Why wouldn't you? Historically the nominal SWR for 50/50 is a bit over 6% if memory serves. 5.4% seems high because we are used to talking about real values not nominal ones. This discussions pops up everytime someone wonders why they can get 6% nominal from an annuity but only 4% real from a portfolio. Everyone thinks Peter Lynches 7% is absurdly high these days. But he was talking nominal not real. He was high, but not by much.
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Re: Carrying a big long mortgage

Post by willthrill81 »

megabad wrote: Mon Apr 27, 2020 3:19 pm
willthrill81 wrote: Mon Apr 27, 2020 3:06 pm
Specifically, it increases sequence of returns risk. Retirees' portfolios may average higher returns than a mortgage rate (taxes are important here as well since not many are able to deduct their mortgage interest any more, but investment returns are usually taxable in some way), but due to sequence of returns risk, retaining a mortgage can still result in lower terminal wealth vs. not having it.
Is your “sequence of returns risk” higher or lower if you rent? A mortgage can increase your exposure, but it doesn’t necessarily have anything to do with the sequence of returns. I can fashion a mortgage to where it works pretty much exactly like rent. I can fashion a mortgage with “variable” payments. I can undo a mortgage or change it in a number of ways quite often if I do choose.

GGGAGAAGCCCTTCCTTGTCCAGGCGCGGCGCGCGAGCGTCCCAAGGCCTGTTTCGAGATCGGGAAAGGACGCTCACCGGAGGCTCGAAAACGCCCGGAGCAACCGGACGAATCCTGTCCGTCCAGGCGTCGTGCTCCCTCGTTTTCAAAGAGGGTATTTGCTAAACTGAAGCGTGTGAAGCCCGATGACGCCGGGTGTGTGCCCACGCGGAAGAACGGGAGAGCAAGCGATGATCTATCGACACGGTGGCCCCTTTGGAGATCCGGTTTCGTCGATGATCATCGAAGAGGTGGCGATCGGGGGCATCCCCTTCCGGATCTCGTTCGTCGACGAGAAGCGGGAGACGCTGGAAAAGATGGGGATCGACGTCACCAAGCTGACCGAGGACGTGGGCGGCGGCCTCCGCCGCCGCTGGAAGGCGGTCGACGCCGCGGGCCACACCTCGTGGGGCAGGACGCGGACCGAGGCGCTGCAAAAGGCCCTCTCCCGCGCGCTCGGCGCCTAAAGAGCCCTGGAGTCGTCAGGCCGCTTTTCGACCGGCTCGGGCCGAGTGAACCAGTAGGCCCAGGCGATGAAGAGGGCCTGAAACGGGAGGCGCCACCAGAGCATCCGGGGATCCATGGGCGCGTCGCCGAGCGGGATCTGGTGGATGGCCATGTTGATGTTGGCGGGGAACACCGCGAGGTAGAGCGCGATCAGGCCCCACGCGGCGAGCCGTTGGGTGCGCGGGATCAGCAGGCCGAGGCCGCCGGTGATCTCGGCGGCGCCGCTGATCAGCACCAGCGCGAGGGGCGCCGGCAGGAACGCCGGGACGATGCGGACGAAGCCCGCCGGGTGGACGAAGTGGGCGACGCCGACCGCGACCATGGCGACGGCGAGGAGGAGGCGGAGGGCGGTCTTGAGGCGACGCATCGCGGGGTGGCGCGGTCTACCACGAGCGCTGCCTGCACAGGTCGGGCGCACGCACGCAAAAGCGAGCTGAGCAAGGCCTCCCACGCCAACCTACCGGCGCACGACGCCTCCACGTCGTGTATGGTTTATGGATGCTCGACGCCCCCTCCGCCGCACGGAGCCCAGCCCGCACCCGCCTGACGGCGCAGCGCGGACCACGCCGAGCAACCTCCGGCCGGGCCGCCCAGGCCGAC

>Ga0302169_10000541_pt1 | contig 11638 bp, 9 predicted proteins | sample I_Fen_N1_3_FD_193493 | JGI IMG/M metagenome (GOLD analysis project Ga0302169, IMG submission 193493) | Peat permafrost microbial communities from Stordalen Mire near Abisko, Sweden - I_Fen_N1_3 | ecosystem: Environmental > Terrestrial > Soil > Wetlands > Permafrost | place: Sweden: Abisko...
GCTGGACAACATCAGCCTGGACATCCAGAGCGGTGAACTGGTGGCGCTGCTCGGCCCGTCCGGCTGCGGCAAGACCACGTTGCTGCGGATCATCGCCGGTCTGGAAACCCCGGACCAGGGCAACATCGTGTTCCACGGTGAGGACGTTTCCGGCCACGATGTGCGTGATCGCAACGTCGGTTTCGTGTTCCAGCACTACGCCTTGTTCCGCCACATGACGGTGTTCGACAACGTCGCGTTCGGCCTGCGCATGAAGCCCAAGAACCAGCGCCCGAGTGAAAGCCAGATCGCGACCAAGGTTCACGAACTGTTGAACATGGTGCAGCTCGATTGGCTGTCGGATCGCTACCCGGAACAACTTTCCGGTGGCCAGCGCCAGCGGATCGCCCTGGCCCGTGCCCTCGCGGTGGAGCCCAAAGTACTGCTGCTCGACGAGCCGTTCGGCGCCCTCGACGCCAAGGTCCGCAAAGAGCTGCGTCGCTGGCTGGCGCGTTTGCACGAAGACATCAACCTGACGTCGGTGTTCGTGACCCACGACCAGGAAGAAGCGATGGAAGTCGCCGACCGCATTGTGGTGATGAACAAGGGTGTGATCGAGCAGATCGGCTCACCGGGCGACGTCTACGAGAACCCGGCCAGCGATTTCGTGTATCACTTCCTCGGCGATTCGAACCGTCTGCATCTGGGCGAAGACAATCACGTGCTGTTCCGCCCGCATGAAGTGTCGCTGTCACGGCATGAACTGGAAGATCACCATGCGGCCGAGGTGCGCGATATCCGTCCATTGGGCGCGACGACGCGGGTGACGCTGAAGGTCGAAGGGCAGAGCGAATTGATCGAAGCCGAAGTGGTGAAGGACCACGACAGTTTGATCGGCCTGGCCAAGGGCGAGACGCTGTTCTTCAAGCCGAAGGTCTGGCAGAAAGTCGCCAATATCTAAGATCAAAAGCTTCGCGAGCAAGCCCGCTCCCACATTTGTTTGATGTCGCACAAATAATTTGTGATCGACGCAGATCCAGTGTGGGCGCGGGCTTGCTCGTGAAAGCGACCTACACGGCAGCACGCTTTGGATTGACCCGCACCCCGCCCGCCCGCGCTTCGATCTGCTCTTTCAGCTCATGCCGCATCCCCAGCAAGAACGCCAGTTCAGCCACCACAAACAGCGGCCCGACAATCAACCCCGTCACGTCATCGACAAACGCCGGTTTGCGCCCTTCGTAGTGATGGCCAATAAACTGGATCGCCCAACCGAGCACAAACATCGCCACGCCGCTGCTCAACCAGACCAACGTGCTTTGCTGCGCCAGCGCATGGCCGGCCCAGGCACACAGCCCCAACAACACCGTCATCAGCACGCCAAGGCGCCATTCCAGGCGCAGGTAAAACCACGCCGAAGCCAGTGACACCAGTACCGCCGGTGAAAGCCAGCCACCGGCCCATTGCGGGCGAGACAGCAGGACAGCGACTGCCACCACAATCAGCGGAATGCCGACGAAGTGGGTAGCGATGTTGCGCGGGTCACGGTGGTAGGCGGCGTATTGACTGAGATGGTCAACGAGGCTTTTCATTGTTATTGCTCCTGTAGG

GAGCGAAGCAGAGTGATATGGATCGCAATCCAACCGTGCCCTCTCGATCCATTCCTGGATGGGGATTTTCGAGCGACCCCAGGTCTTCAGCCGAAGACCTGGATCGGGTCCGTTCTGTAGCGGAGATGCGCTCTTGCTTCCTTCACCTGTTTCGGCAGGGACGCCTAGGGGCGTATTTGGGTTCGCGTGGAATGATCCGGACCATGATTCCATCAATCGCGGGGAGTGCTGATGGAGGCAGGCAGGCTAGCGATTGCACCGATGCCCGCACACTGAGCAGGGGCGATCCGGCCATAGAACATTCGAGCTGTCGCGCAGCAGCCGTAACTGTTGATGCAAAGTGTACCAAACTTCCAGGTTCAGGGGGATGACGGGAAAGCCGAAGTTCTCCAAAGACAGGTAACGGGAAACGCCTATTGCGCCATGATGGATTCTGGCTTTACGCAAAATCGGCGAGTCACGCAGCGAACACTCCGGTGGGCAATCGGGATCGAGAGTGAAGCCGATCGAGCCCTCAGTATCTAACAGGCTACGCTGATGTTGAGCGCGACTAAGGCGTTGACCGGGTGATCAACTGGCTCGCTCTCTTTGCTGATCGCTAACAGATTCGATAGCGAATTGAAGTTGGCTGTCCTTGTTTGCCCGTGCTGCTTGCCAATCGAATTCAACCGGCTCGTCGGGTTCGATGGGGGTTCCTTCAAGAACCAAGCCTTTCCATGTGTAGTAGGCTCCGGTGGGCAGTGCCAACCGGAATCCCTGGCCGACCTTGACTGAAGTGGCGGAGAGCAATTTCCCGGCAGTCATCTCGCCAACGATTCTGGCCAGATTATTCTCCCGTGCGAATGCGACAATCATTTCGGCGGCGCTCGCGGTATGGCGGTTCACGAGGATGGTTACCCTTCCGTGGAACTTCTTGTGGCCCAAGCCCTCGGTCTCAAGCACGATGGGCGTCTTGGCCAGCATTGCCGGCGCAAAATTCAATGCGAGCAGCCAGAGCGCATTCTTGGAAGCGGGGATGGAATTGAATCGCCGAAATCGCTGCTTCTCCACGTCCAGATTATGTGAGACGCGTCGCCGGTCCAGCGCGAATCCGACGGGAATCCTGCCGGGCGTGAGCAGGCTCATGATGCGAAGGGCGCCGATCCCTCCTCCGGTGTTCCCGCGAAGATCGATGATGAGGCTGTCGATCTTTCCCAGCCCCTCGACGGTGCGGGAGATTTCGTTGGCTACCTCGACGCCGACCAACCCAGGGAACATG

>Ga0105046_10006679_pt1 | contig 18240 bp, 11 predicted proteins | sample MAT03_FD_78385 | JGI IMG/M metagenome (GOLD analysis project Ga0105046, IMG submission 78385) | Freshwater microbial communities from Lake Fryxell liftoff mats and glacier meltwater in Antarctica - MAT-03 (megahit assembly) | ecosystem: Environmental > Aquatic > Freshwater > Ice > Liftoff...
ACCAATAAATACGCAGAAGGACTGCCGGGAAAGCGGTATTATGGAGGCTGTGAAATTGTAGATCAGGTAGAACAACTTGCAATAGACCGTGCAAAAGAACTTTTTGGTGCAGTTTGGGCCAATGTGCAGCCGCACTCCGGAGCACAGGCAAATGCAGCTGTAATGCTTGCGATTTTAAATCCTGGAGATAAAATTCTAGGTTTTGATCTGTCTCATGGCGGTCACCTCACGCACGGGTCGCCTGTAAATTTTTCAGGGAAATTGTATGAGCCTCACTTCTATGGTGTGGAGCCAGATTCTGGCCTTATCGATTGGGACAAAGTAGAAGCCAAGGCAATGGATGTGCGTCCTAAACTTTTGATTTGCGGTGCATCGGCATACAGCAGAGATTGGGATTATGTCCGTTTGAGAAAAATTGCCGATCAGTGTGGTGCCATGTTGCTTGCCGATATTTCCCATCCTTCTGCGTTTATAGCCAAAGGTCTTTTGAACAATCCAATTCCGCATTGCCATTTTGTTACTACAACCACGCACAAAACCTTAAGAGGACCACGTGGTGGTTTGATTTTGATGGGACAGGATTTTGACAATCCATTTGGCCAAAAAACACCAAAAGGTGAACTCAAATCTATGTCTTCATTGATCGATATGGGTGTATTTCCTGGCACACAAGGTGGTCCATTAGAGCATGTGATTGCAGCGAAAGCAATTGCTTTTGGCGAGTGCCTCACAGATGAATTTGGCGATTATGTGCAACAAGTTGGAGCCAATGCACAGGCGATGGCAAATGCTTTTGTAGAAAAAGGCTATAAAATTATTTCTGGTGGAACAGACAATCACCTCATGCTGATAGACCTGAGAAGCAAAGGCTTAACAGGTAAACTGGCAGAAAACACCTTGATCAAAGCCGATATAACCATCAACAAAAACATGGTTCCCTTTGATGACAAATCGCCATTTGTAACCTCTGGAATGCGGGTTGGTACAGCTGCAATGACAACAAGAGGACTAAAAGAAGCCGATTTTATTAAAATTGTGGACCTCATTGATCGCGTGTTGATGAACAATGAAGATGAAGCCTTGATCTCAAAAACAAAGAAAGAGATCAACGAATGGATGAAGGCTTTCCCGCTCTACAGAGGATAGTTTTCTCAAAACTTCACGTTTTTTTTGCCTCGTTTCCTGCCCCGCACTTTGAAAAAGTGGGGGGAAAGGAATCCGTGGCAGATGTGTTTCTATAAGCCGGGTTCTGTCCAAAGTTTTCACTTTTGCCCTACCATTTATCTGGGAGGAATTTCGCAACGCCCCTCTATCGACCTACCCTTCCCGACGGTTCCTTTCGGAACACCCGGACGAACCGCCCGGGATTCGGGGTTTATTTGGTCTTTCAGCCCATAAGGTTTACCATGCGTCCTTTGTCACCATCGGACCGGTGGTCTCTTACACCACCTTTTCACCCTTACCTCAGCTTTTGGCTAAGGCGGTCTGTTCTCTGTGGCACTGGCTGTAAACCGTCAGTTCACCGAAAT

Renting is a different animal. In the examples above, I was analyzing carrying a mortgage and investing the difference vs. having no mortgage and a correspondingly smaller portfolio.
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Re: Carrying a big long mortgage

Post by willthrill81 »

randomguy wrote: Mon Apr 27, 2020 4:27 pm
willthrill81 wrote: Mon Apr 27, 2020 1:48 pm
randomguy wrote: Mon Apr 27, 2020 12:41 pm
willthrill81 wrote: Sun Apr 26, 2020 7:03 pm
Nonetheless, going into retirement with a mortgage increases sequence of returns risk because it's a form of leverage, which makes the good times better and the bad times worse.
Do you have have any math to back that statement up? My gut feeling is the 1966 retiree did better with a mortgage than by paying off the house. You would have had a 5.5% mortgage and when you hit 1981 and you would be making 12% off your bonds. And the nominal returns of the 70s were't horrible. If you told me the 1966 retiree who held a mortgagenmade it 30 years instead of going broke, I wouldn't blink an eye. I expect you took on more risk and were rewarded for it.

Leverage is going to make the good time better and bad times worse, but if you can survive the bad times, you still come out ahead. Might need to buy more antacid though....